The Marquis 40 SC has everything you’d want in a Euro-style express yacht. Sexy lines? Heather Locklear, eat your heart out. Impressive handling? Even when she was on Melrose Place, Heather wasn’t this smooth.
But the 40 SC stands alone among production boats built in the United States, carrying a Class A rating according to guidelines established by the European Directive for Recreational Craft.
Class A is a big deal because a boat must be built to withstand Force 8 (40-knot) winds and 13′ seas. Among the multitude of construction requirements to meet Class A are that stringers can’t be more than 1’2″ apart and that only a limited number of through-hulls can be used.
To meet those requirements, the 40 SC is built with sectional liners for the cabin decking and the salon. The hull bottom is solid fiberglass whereas the sides are cored with closed-cell foam below the waterline and balsa above. Stringers are molded fiberglass and those in the engine compartment are cored with foam. The deck is reinforced with 1¾” aluminum tubing that’s inset with balsa to provide strength. When the hull and deck are put together, the joint is bonded with fiberglass.
The strength was evident during my flinch-free ride on test day. The 40 SC hit 35.3 mph at wide open and cruised at 26.9 mph at 3000 rpm. As we’ve come to expect from IPS-equipped boats, its handling rivaled skinny-beamed offshore go-fasts as the boat made quick S-turns and carved tight arcs in each direction.
By comparison, both the Fairline 44 Targa ($925,980 with the IPS 600s) and the Cranchi 43 HT ($653,389 with the test engines) carry Class B ratings. The Cranchi is faster at 43 mph and its construction features molded stringers with Kevlar reinforcement. Fairline builds its boat with an interior liner, and the hull and deck are bonded together. Its top speed is also estimated at more than 40 mph.
****Engine access in the 40 SC is excellent, thanks in part to the space-saving design of the IPS drives. The cockpit hatch opens to full vertical position on gas struts, and there’s a hanger where you can stash the ladder. There’s diamond-plate decking on walking surfaces, and the engines are dressed up with custom Marquis emblems.
For a 40′ boat, there’s good space between the engines, and you can easily get to all the steering accessories, trim tab lines, and other items on the transom. My lone gripe about the rigging is that the fuel lines weren’t installed with twin hose clamps, which are more secure. The water lines, however, were double-clamped.
When you emerge from checking the engines, relax in the cockpit. A highlight is the extendable aft lounge and table. With the press of a button, the whole structure moves aft 1’5″, instantly making the area feel like the cockpit on a 43- or 44-footer.
Side passageways offer easy access to the bow, and once you’re out there you can tend to the lines or windlass. You can also open the front section of the foredeck cushion and the deck hatch underneath to get into the master stateroom. The cushion snaps to the hatch, but it’s an awkward process. The primary piece of the cushion secures with a better track-and-bead system.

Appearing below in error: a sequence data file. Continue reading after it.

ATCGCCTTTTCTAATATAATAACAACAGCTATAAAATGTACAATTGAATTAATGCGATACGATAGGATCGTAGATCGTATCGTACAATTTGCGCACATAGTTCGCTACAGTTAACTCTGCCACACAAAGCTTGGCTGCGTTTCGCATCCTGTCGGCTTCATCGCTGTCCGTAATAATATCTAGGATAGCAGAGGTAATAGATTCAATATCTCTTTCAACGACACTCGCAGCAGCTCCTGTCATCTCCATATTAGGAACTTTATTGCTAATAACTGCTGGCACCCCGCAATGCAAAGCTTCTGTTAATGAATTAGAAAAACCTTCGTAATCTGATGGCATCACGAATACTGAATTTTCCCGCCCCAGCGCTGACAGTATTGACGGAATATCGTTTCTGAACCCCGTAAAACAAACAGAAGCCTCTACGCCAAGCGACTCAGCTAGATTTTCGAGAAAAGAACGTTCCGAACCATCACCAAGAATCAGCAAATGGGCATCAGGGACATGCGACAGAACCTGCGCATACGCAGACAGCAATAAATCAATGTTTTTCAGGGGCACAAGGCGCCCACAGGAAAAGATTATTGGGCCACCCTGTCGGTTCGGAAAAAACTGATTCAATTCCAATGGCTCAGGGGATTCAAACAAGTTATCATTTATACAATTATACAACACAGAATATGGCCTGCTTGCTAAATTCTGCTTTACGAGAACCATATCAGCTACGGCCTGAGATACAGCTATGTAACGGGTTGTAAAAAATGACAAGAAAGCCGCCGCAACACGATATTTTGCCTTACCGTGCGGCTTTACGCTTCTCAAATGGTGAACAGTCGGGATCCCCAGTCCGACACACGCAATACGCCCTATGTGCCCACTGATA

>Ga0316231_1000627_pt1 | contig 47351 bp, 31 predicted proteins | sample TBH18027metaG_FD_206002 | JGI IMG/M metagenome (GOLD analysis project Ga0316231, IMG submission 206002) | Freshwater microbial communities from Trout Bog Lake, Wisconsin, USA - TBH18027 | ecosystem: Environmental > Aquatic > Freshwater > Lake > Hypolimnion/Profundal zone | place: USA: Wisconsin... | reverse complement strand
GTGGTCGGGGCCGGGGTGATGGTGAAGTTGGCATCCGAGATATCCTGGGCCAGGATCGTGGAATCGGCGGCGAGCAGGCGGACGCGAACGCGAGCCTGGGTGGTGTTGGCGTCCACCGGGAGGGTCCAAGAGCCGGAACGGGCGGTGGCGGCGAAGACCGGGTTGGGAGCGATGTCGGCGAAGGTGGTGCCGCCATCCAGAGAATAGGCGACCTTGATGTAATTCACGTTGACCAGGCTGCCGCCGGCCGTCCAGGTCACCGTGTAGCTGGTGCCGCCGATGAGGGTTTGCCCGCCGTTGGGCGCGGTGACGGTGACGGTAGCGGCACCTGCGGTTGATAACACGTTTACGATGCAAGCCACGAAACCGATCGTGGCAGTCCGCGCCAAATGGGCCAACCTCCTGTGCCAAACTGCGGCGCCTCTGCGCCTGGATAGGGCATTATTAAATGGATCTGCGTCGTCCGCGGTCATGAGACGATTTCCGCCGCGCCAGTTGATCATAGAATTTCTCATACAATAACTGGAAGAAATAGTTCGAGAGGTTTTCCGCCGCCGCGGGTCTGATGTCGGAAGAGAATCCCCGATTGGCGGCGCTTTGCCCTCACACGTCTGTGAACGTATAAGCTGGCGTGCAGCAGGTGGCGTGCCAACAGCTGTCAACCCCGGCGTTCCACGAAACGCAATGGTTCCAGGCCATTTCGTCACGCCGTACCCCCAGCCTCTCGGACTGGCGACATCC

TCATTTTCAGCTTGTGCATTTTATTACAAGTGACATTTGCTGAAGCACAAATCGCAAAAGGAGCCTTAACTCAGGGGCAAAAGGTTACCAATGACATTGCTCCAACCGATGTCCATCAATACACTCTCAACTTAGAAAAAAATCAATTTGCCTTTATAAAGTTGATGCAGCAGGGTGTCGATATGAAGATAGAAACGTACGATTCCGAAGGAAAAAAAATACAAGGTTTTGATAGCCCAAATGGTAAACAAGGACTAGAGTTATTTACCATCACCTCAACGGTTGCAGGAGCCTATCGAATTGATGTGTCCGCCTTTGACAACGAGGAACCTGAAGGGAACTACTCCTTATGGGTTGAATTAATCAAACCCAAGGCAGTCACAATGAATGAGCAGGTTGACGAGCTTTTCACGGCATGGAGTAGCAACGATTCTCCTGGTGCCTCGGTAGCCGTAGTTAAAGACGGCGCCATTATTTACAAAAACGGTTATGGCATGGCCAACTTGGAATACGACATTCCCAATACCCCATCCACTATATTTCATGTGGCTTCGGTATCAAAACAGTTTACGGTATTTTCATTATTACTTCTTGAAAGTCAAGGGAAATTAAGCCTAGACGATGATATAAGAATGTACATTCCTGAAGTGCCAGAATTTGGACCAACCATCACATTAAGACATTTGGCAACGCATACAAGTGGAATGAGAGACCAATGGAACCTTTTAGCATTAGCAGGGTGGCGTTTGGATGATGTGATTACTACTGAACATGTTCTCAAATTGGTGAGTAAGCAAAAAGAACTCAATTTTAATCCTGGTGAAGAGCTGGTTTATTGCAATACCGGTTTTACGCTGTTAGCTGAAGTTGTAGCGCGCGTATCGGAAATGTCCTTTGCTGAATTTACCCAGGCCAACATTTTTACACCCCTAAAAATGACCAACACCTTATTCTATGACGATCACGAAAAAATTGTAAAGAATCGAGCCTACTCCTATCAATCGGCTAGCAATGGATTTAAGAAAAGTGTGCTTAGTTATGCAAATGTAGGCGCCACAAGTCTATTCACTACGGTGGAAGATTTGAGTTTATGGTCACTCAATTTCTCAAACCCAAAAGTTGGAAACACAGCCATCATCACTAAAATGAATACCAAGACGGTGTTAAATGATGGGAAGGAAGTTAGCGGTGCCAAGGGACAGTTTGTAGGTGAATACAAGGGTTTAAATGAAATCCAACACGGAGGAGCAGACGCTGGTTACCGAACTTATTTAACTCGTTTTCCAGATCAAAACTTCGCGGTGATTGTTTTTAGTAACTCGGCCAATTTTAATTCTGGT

Dine In Style
****Once the anchor is secure, join the party in the salon. I liked the bi-fold door that created an open feel from the helm to the transom.
Forward to port, the galley has all the appliances-with a faux stainless-steel look-you need to whip up a meal, and there’s some good stowage in lockers and a pull-out drawer. The countertop and lockers should have fiddle rails to retain spills and contents.
When I drove the 40 SC, all the instruments and electronics were in clear view. Marquis was smart to put the controls to starboard and the IPS joystick to port. This keeps people from hitting one when trying to work the other. Forward visibility was compromised, though. I was straining most of the time to look over the foredeck cushion, but I couldn’t stand up to drive without hitting my head.
Stairs alongside the helm lead down into the 40 SC’s belowdecks area. The stairs open up to provide cavernous stowage in an area that’s more than 6′ long and 1’8″ high. It’s a great use of this space.
To starboard, the kids can snooze or watch a DVD from twin berths. You’d better like watching from a prone position, though, because headroom is only 2’4″ from the mattress to the top of the cabin. There’s a good hanging locker and locker underneath.
Forward, the master stateroom is a great combination of comfort and practicality. The queen berth opens on twin gas struts (they weren’t strong enough to hold it up), and there are two drawers in the base.
The single head has a standup shower, though I’d like to see more than a ½” gap at the top to help release steam. If the water gets rough, you can grab a towel rod to keep from stumbling. And you’ll be glad to know the 40 SC is built to take it.
Extra Point: It seems that every builder of express boats is dressing them in colors, especially bright red, and then charging extra for their finery. Not Marquis. The 40 SC’s bright hullsides come standard.